By Andrew Scherer
As countless newspaper articles over the past year can attest, a worsening graduate unemployment crisis has been a major symptom of the recession. One facet of this complex issue has been the steady growth of the internship: once reserved largely for aspiring journalists and politicians, internships are now available across most industry sectors, for a dizzying array of job titles.
An internship can be an excellent platform for the fresh graduate to shake off the haze from three or more years spent in the university bubble and learn the skills and behaviours necessary and appropriate for the workplace. They also provide an ideal opportunity for employers to better evaluate applicants before committing to employing them.
For all their merits it is, however, advisable for employers to learn the law, as internships have been under growing scrutiny from independent campaign groups and even government. By failing to observe the legal framework concerning internships, employers may find themselves in trouble.
What separates an internship from other jobs, therefore removing the obligation to observe the National Minimum Wage, can best be summarised in 4 simple points:
Learning: The concept central to every meaningful internship is that the experience should be chiefly about mentoring and instructing the intern so that, on completion of the internship, they will then be valued and informed employees. A marketing intern should be indoctrinated into the marketing world, and leave the experience with working knowledge on technical aspects of the subject; just as a financial intern should be given practical and valuable information about finance; and so on. Dumping a mound of photocopying on the intern’s desk and leaving them to get on with it would not meet this criterion, is exploitative and, as a result, is in fact illegal.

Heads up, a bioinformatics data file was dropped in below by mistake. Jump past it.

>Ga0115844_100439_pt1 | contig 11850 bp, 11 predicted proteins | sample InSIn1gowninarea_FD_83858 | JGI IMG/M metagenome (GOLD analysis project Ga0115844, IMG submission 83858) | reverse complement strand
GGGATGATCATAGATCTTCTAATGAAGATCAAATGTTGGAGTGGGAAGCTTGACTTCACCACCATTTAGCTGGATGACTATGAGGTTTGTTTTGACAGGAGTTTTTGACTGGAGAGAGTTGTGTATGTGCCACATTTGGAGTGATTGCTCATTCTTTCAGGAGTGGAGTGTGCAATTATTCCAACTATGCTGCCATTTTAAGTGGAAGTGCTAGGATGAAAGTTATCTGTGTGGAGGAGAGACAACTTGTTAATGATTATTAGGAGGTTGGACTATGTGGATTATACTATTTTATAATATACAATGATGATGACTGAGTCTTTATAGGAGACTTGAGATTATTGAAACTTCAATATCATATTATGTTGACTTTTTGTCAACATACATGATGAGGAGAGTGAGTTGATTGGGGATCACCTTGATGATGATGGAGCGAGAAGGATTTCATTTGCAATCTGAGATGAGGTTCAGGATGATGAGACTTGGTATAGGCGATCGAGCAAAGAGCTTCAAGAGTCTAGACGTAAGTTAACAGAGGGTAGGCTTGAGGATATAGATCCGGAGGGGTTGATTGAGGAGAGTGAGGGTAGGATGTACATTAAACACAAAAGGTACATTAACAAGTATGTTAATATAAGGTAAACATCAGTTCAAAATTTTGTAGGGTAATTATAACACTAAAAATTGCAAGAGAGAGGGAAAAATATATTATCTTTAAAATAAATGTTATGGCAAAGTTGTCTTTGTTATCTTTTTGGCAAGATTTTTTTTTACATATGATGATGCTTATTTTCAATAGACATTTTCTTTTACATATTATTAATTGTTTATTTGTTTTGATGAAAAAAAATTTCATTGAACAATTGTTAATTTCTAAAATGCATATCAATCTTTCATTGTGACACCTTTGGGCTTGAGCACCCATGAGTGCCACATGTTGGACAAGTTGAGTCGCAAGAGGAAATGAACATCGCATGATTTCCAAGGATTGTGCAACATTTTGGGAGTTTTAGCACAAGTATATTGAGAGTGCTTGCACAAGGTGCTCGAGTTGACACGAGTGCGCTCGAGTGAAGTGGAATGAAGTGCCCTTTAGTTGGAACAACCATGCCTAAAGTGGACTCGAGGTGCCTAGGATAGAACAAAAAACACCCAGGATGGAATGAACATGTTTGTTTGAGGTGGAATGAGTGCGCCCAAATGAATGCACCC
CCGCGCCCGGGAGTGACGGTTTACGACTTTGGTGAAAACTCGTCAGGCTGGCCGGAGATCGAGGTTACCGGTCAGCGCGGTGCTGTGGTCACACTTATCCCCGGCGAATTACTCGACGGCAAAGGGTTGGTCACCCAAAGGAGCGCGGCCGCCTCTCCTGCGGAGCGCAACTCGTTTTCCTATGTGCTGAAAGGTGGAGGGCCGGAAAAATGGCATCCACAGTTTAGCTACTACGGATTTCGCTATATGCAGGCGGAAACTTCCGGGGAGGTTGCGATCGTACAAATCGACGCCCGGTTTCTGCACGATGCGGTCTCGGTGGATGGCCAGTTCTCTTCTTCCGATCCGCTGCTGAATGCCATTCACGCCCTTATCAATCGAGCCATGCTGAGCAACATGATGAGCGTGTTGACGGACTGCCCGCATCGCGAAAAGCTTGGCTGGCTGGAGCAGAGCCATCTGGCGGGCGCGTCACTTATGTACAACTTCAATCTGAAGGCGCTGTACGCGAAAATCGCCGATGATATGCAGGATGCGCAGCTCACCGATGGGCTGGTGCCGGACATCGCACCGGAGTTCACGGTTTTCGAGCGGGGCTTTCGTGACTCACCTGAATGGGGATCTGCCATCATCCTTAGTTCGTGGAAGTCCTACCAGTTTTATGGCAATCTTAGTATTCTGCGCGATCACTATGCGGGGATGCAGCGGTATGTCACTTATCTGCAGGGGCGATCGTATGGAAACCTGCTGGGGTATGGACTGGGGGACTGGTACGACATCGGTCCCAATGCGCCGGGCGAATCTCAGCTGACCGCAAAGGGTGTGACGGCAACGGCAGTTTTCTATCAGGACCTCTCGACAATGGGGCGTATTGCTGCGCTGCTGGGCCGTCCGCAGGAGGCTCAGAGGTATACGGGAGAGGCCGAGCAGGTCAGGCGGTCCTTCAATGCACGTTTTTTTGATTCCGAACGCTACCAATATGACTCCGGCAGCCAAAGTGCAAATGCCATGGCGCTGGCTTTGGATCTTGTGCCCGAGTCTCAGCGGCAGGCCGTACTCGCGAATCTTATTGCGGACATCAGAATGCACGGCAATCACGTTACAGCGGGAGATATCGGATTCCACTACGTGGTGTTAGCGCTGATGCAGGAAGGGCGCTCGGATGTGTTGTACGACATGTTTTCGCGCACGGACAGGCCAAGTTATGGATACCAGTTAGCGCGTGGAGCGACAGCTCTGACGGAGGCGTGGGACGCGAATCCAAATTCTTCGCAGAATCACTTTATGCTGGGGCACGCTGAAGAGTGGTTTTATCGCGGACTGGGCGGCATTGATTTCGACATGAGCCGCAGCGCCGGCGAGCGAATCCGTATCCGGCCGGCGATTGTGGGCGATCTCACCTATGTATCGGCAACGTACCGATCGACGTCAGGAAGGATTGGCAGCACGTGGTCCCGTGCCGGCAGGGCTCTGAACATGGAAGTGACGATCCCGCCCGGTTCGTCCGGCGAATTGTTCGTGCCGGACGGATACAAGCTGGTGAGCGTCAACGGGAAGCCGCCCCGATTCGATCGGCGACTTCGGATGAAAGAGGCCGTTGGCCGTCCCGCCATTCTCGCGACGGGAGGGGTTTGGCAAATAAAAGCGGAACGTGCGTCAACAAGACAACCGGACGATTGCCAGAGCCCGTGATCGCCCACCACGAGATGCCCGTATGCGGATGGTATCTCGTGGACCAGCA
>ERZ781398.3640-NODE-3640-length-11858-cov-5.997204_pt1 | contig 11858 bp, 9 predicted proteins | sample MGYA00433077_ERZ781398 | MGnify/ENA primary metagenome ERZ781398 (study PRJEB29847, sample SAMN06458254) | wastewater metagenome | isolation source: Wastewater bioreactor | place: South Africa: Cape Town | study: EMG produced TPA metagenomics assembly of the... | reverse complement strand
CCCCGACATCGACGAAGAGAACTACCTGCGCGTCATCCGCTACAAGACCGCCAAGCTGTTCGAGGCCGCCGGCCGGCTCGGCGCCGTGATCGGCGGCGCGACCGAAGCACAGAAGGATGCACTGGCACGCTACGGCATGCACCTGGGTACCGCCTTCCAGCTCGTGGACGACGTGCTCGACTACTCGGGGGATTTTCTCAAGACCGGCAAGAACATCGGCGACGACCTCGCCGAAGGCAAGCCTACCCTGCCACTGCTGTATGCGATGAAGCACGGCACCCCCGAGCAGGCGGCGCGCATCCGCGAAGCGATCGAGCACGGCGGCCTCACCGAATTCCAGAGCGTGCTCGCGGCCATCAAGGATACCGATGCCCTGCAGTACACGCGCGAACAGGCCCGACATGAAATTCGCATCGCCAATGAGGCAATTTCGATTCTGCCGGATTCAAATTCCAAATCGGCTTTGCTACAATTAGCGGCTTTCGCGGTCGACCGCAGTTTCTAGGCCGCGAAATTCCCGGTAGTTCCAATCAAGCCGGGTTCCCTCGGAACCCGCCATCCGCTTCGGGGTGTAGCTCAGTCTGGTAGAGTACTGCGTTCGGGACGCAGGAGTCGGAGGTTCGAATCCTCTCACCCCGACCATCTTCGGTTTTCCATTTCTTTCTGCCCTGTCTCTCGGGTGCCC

Responsibility: An intern can have jobs to do, but if an unpaid intern has been heaped a long list of duties for which they alone are responsible, their role is slipping away from that of intern and towards that of employee who would need to be paid.
Obligation: If the intern is not on the payroll, they have no obligation to be at the office. While punctuality and consistency on the part of the intern may ultimately be deciding factors in their being taken on in the company after the internship, an unpaid intern cannot be reprimanded or disciplined for lateness or even for absence.
Employment upon Completion: Another key indicator of a legitimate internship is that there should be scope for paid employment within the company on completion of the stated internship period, provided the intern has met the expectations of their employers.
By observing these guidelines you can avoid the pitfalls that can accompany internships and create a relationship that is mutually beneficial for you and for the intern.
There are occasions when the above criteria may be difficult to meet; an example being a company that lacks the manpower to effectively mentor the intern. Should this be the case, it may be worth paying the minimum wage to avoid being faced with an employment tribunal.
Inspiring Interns are the country’s leading internship agency. For more information on hiring interns call Inspiring Interns on +44 (0)20 7269 6720. Alternatively you can visit their website, http://www.inspiringinterns.com or email firstname.lastname@example.org